35-Year-Old Shortstop – Free Agent
2018 Fantasy Baseball Outlook
There was no outlook written for J.J. Hardy in 2018. Check out the latest news below for more on his current fantasy value.
J.J. Hardy Contract Information:
Signed a three-year, $40 million contract extension with the Orioles in October of 2014. Contract includes a $14 million option and $2 million buyout for 2018.
Baltimore decided to decline Hardy's $14 million club option for the 2018 season, Roch Kubatko of MASN Sports reports.
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|Career (View All)||1561||6,309||5,805||718||1,488||493||291||14||188||688||8||9||411||960||40||38||15||.256||.305||.408||.714|
J.J. Hardy: MLB Games Played By Position
J.J. Hardy Split Stats (View Full Split Stats)
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J.J. Hardy Defensive Stats
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2017 Stat Review for J.J. Hardy As compared to the top 200 hitters in 2016 (min 410 PA)
Patience at the plate often leads to positive outcomes.
A couple of useful stats for evaluating a hitter.
Good contact skills often lead to better fantasy stats.
SLG and ISO are useful indicators of power.
J.J. Hardy: Past News Updates ( ▲ View most recent update )
RotoWire's Preseason Outlooks
There was no outlook written for J.J. Hardy.
Hardy's days of mixed league relevancy are a thing of the past. The power he hit with in the earlier part of this decade is gone, stolen by Father Time. The durability he had at that same time is also gone, taken by the same man. 34 years old is old for shortstop, but unlike others in recent years, Hardy has not lost much defensively at all. That is why he is still in the lineup when he is healthy because his glove deserves to be out there and the groundball pitchers on his team appreciate it. The issue for our purposes is that despite all that, Hardy is a bottom of the lineup hitter that no longer runs, no longer hits with power and does not drive many runners in. You can't even count on his average, but you can almost guarantee that he won't hit over .270 because he has not done so in eight seasons.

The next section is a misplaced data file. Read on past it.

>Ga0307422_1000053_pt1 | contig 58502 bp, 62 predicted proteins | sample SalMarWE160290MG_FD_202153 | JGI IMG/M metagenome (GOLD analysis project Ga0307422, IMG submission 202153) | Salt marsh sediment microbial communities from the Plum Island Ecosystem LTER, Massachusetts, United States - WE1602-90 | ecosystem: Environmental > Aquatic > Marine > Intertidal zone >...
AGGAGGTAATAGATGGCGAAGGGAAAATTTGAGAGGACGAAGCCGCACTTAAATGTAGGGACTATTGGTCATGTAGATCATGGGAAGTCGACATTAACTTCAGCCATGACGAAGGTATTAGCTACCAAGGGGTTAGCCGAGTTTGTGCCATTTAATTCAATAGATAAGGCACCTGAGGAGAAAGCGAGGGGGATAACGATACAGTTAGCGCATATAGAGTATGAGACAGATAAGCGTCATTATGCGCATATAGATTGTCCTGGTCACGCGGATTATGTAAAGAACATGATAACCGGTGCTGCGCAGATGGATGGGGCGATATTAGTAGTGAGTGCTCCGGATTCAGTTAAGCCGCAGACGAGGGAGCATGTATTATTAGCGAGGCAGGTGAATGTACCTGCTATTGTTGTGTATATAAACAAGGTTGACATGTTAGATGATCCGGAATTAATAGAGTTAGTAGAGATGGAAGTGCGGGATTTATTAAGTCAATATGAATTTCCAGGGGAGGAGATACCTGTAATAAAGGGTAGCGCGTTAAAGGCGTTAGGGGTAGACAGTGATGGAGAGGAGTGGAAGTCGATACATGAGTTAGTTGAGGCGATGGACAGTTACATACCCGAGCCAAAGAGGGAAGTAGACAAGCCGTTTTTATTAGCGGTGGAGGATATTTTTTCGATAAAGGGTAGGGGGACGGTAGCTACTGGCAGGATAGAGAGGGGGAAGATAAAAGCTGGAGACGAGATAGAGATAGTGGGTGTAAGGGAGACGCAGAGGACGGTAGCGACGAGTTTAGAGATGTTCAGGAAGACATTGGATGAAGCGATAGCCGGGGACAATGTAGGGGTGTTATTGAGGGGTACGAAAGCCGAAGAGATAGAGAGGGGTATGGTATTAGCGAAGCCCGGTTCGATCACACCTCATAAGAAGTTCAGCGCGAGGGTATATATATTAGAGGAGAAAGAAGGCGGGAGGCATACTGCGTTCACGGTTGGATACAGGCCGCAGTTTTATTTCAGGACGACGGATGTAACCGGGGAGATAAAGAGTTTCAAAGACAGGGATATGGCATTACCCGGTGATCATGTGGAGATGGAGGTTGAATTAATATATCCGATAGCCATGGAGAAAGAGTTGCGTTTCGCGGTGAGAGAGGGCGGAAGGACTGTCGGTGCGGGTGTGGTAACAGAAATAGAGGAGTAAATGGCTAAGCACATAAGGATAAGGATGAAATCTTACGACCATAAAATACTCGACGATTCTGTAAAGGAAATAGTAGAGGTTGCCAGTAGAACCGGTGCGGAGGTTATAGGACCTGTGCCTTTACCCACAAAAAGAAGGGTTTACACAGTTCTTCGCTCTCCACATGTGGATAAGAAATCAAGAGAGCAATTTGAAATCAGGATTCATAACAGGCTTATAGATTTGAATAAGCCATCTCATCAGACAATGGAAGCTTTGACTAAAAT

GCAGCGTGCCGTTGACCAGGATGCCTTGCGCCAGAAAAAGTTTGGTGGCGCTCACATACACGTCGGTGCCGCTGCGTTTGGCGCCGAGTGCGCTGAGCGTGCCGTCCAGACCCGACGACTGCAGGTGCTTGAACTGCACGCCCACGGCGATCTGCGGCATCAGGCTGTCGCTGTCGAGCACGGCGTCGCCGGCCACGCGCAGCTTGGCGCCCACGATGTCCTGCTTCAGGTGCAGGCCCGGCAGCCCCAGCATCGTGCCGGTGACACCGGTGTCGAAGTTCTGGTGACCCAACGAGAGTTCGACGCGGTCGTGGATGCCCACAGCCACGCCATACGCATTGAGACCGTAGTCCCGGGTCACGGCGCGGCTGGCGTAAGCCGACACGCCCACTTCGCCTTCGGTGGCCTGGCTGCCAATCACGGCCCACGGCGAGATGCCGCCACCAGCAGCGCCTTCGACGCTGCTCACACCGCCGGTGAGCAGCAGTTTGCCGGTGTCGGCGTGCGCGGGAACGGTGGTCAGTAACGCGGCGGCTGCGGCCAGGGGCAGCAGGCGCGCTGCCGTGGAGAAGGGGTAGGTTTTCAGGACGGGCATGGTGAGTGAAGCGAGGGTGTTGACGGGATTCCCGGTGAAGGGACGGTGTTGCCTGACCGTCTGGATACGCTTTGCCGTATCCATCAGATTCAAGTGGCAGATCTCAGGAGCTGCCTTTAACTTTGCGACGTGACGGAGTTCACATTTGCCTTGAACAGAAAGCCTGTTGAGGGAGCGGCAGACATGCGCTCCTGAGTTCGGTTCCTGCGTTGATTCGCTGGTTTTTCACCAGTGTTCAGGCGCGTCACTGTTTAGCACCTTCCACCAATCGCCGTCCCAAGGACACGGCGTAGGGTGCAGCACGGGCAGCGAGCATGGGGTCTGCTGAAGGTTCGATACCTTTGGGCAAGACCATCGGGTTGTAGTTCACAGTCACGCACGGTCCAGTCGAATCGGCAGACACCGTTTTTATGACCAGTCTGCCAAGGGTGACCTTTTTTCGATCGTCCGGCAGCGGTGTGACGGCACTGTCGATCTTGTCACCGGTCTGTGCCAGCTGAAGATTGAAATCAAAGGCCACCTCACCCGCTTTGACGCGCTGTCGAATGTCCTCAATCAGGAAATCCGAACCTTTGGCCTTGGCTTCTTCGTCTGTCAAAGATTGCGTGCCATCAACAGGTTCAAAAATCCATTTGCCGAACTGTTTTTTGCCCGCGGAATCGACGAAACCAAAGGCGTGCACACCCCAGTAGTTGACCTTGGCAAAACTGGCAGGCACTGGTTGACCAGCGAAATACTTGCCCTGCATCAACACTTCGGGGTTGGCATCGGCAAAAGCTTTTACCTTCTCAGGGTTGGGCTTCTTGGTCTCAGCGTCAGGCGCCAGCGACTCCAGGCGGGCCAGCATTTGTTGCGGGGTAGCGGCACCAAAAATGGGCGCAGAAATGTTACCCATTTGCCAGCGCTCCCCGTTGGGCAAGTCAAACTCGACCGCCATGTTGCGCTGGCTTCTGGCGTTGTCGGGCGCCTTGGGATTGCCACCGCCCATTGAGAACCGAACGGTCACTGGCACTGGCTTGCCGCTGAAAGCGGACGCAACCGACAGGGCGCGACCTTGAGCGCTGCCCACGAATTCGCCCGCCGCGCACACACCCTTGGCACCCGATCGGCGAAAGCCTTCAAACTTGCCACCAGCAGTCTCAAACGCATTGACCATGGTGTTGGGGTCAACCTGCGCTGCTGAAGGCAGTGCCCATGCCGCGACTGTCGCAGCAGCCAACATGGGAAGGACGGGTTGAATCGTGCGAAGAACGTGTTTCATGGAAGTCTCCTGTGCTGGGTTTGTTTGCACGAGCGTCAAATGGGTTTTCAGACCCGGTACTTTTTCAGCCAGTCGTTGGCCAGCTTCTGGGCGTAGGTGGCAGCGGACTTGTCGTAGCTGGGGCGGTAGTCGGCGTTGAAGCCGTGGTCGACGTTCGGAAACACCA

Hardy extended his downward trajectory with an unproductive year at the plate that included a host of injuries. Shoulder, oblique, and groin injuries all hampered Hardy during the 2015 season. He failed to reach double-digit home runs for the second season in a row and saw his ISO fall to .092. His strikeout rate increased to 20.1 percent, the highest of his career, and he graded out as a replacement level player. Hardy's renaissance of three consecutive seasons with 22 home runs and a serviceable batting average is a thing of the past. His power has virtually disappeared, dropping from a .222 ISO in his 30-homer season of 2011 to just .092 in 2015. He is still a well above average fielder, but the door may have closed on Hardy's offensive production. It seems almost certain Hardy will still be the starter at shortstop on Opening Day, but his lack of production in 2015 could leave room for Ryan Flaherty to get in the picture if Hardy struggles to rebound.
Following a three-year stretch where he averaged more than 25 home runs annually, Hardy's 2014 power outage came as a big surprise. Although he didn't become more aggressive at the plate, Hardy's swinging-strike rate jumped to a career-high 7.3% and he became much less proficient at making contact on pitches outside the strike zone (63.6% contact rate on pitches outside the zone). A variety of injuries throughout the season may have been the culprit for his disappointing season, as back spasms, a hamstring strain, and a sprained thumb limited his contributions. Defensively, Hardy is still an elite option at his position, as he collected his third consecutive Gold Glove in 2014. After signing a three-year extension with the Orioles in October, it's reasonable to think that a healthy Hardy could provide double-digit home runs again with steady counting stats given the quality of the Baltimore lineup around him.
Hardy earned his second consecutive Gold Glove, tied for the home run lead at his position and pushed his batting average back in line with his career numbers. An 11.3% strikeout rate was his best mark since his rookie year, which may have aided in his effort to raise his average. Hardy has been a savior since being acquired by the Orioles three years ago and is at the height of his career. Free agency awaits at the end of the 2014 season, and he figures to cash in. The Orioles have several key players with expiring contracts over the next two years, and Hardy could be a trade target, if the team acknowledges that it cannot sign him to a long-term deal. Under that scenario, Manny Machado could potentially move back from third base to shortstop.